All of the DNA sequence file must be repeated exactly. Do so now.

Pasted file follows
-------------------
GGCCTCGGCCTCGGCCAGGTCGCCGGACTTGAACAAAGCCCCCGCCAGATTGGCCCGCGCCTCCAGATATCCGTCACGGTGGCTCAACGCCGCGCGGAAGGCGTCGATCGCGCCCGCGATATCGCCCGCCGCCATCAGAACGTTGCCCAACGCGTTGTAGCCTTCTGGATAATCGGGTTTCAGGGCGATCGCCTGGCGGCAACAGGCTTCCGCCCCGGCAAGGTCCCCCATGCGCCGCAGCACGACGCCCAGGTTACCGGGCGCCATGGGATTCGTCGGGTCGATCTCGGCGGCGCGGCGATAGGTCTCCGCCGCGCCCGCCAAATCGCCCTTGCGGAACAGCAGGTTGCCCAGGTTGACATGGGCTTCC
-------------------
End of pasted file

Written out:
GGCCTCGGCCTCGGCCAGGTCGCCGGACTTGAACAAAGCCCCCGCCAGATTGGCCCGCGCCTCCAGATATCCGTCACGGTGGCTCAACGCCGCGCGGAAGGCGTCGATCGCGCCCGCGATATCGCCCGCCGCCATCAGAACGTTGCCCAACGCGTTGTAGCCTTCTGGATAATCGGGTTTCAGGGCGATCGCCTGGCGGCAACAGGCTTCCGCCCCGGCAAGGTCCCCCATGCGCCGCAGCACGACGCCCAGGTTACCGGGCGCCATGGGATTCGTCGGGTCGATCTCGGCGGCGCGGCGATAGGTCTCCGCCGCGCCCGCCAAATCGCCCTTGCGGAACAGCAGGTTGCCCAGGTTGACATGGGCTTCC